On September 17, 2011, countless people flooded the Manhattan’s Financial District in Liberty Square to protest the economic inequality that had gotten out of hand. This movement has spread to over 1,500 cities globally and has had significant impact in each city respectively. This movement was known as the Occupy Wall Street (OWS) Movement. The aim of the protesters was to raise awareness and fight back against the richest 1% of the people who write the rules without regard of anyone else. As stated on their site, occupywallst.org, their main purpose is to level the playing field financially, usurp the over-entitled from their positions, and alleviate the financial burden on the lower classes. Many believe this movement failed, while others think that it made a significant, positive impact. Regardless of that particular movement, others took the “occupy” mentality and spun it their own way. With more and more groups backpacking off of the OWS movement, one caught traction with a different group of disenfranchised people that was known as the “Occupy Harlem” or “Occupy the Hood” movement. This group was established to bring awareness to the omnipotent amount of racism that specifically blacks received. To demonstrate how this particular movement made an impact, there are a few people’s stories that are pertinent to the Occupy Harlem movement specifically.
On Sunday August 12, 2014 the shooting of 18 year old Michael Brown would spread rapidly across social media platforms. The popular social media that helped rally protesters was Twitter. People of all backgrounds were tweeting about the incident and included hashtags such as, #Ferguson, #MikeBrown, and #OccupyHarlem. The more popular hashtag used in this case was #Ferguson. This hashtag was not only used to support the Michael Brown case, but it was used to express the devastation that overcame many individuals. This use of Twitter is essentially what is referred to as Black Twitter. The use of these hashtags helped virtual communities communicate about cultural issues. Twitter provided a place for protestors to spread the word about peaceful protests and candlelight vigils. Black Twitter has helped the Michael Brown Shooting gain a lot of attention on a continuing issue, colorblindness.
Colorblindness is an idea that very few whites claim to be racist. These whites are blind to the fact that although they say they are not racist, they blame blacks for their own sensitivity to the race problem. “It is no longer the central factor determining minorities’ life chances.” This quote is a reference for colorblindness and is a perfect referencing point towards the Michael Brown Shooting. According to the USA Today timeline article on the day of and days after the shooting, Michael Brown was unarmed as he and a friend walked down the street moments after a burglary that made a police officer suspicious. A young black man is most times the ideal suspect in situations like this. How could Michael Brown explain his situation when the officer made a rash decision when he shot and killed him? This is an example that race still does determine minorities life chances. One tweet that may explain why whites are colorblind was tweeted by Joseph Jett. Joseph Jett has 26,000 followers and is a Black Harvard Alum. His tweet made reference to Michael Brown and said, “It is difficult to hold Police to a higher standard when we hold ourselves to no standard at all #Ferguson #Blacklivesmatter”.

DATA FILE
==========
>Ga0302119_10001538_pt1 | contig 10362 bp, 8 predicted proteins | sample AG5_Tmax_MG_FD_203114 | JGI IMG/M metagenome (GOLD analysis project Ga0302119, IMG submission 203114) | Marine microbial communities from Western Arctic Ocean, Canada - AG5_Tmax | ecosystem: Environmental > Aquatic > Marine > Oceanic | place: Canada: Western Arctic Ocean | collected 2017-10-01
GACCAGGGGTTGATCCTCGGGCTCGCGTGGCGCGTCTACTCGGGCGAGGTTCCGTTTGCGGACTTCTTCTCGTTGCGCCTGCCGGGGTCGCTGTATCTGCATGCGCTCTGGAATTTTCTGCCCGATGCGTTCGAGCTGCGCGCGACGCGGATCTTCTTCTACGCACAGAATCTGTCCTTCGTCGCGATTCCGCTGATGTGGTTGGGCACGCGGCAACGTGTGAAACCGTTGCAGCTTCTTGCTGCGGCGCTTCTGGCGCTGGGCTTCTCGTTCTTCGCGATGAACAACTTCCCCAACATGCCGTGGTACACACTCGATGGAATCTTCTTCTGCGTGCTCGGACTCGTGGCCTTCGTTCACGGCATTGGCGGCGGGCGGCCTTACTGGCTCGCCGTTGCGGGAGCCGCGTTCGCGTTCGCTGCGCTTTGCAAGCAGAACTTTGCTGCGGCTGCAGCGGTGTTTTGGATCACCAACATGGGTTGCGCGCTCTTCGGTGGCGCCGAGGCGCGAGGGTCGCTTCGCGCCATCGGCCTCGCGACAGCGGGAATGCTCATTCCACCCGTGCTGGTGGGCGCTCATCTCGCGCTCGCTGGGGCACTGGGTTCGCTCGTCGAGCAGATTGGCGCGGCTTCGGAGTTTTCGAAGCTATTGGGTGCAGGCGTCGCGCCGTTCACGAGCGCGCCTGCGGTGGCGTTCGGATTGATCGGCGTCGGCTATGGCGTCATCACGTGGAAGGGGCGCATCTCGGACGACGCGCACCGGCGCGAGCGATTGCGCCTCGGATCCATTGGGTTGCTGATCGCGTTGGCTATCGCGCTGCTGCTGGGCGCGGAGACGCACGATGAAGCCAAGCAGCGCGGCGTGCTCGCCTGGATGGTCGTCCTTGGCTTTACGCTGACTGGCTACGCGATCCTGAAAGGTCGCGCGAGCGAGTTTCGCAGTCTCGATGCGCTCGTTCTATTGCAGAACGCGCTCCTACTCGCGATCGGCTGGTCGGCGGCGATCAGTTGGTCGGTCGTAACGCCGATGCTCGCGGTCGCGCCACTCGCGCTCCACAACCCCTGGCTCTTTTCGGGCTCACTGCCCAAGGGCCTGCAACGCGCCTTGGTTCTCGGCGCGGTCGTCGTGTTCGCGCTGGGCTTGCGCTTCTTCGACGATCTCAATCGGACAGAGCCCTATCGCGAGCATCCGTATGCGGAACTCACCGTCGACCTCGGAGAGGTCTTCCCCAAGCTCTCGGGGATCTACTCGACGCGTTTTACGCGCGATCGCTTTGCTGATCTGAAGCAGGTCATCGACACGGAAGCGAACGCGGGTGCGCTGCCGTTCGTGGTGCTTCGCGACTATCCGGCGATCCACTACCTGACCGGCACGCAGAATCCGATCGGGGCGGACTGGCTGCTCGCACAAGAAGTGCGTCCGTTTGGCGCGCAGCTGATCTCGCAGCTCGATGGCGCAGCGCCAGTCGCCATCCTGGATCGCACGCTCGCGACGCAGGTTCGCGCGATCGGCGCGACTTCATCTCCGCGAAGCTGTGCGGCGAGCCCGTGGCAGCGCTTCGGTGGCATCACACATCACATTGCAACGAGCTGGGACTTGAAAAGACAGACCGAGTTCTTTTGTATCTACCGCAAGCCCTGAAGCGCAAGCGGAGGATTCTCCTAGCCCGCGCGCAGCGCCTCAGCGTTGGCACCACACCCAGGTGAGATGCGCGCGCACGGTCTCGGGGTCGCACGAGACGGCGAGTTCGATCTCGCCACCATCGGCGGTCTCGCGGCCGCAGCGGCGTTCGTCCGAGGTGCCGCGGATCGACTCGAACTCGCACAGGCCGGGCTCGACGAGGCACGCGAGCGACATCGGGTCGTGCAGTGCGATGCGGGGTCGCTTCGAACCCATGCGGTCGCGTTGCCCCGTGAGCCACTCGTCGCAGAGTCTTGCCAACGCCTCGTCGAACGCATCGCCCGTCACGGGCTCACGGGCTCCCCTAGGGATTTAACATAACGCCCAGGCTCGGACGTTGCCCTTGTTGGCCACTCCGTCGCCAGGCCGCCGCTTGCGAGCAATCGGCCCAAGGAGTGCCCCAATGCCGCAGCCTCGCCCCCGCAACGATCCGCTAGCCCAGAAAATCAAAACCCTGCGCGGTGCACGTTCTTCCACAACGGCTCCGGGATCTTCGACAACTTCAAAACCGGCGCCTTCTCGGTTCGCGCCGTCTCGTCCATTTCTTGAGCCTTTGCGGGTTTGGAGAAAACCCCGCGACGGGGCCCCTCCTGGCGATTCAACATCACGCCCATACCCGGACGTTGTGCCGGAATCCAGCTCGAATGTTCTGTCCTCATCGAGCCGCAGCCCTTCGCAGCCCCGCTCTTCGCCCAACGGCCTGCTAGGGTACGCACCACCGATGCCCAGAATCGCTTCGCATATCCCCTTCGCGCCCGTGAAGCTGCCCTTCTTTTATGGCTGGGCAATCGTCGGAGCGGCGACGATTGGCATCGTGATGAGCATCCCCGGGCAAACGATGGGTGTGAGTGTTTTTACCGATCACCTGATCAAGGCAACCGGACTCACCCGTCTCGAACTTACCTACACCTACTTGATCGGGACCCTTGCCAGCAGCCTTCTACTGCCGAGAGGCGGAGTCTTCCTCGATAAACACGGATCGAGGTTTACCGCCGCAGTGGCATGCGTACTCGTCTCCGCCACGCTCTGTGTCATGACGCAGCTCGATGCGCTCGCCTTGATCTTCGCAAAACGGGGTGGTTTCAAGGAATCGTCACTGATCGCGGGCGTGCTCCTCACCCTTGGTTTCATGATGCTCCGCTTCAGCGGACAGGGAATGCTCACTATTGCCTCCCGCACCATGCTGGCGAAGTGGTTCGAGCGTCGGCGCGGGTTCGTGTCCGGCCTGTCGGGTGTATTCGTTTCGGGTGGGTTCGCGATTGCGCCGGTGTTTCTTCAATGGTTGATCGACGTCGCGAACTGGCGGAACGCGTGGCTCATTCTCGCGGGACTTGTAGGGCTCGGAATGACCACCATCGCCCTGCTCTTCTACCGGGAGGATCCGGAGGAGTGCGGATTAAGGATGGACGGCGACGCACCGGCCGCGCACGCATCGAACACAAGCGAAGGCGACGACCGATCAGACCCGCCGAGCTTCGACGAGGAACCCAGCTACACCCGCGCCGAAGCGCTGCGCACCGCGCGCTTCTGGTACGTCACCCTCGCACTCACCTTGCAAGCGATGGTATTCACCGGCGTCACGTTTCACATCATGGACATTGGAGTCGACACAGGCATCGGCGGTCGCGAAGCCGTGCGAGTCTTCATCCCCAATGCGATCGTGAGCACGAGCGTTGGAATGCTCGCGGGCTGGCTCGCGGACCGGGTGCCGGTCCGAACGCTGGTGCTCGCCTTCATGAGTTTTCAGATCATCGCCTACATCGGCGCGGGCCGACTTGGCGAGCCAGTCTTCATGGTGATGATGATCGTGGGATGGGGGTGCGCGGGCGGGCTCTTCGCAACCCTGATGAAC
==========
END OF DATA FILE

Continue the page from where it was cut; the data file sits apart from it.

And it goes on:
I had to read this several times before I understood what Jett was referencing. Jett is simply saying that police are looked up to and are thought of as a protector, which is why they are held to a higher standard, but the black community is not held to anything. The black community should be held to a strong and powerful standard, but they must first hold themselves to that standard.
One of the major stories surrounding the influence of social media on a racial issue would date back to February of 2012. 17-year-old Trayvon Martin was walking alone at night with an Arizona Iced Tea and a bag of Skittles when he was gunned down by the neighborhood watchman, George Zimmerman. George acted impulsively out of a racist lens that led him to believe that Trayvon was dangerous just because of his skin color. This case has been referred to by many as another person guilty of “walking while black.” This has been the reason for countless stop-and-frisks by the police for the black community. This epistemology of racism has been happening for way to long, and continues to spread through the community without any sign of reform. One of the worst aspects of the Trayvon Martin case is that George Zimmerman was acquitted, or found innocent, of his crime. This not only deeply upset the black community and those who rallied for Trayvon, but it also upset everyone who trusted the justice system. The shock was even spoken about by President Barack Obama. As one reporter from the Huffington Post wrote, “The president recalled how when he was younger and not famous, people sitting in cars would lock their doors at the sight of a young black man walking down the street. The people in their automobiles may not have thought their actions betrayed racism or prejudice, yet the youthful Obama knew he posed no threat, so their instincts to seal themselves behind steel and glass stemmed from baseless fear.” This touches on the racist instincts that are in people and have been for decades, and it is exactly what instinct George Zimmerman acted on.
Because of this travesty that occurred, referring to the acquittal of Zimmerman, there have been several pushes via social media to find George Zimmerman guilty of murder in the first degree. People started petitions on MoveOn.Org and Change.Org that reached digital signatures in the millions. Along with such petitions were hashtags that gained massive amounts of traction such as: #Blackout4Trayvon and #JusticeForTrayvon. #Blackout4Trayvon was a movement that raised awareness of the entire situation which helped in the “Million Hoodie March.” #JusticeForTrayvon was a hashtag to raise cognizance about the wrongdoing of Zimmerman and to help find him guilty for the heinous crime he committed. All these and more were influenced and supported by the Occupy Harlem group and millions of others. This exemplifies the usefulness and reach of social media extremely well and has even been visible in other cases like the recent Michael Brown shooting.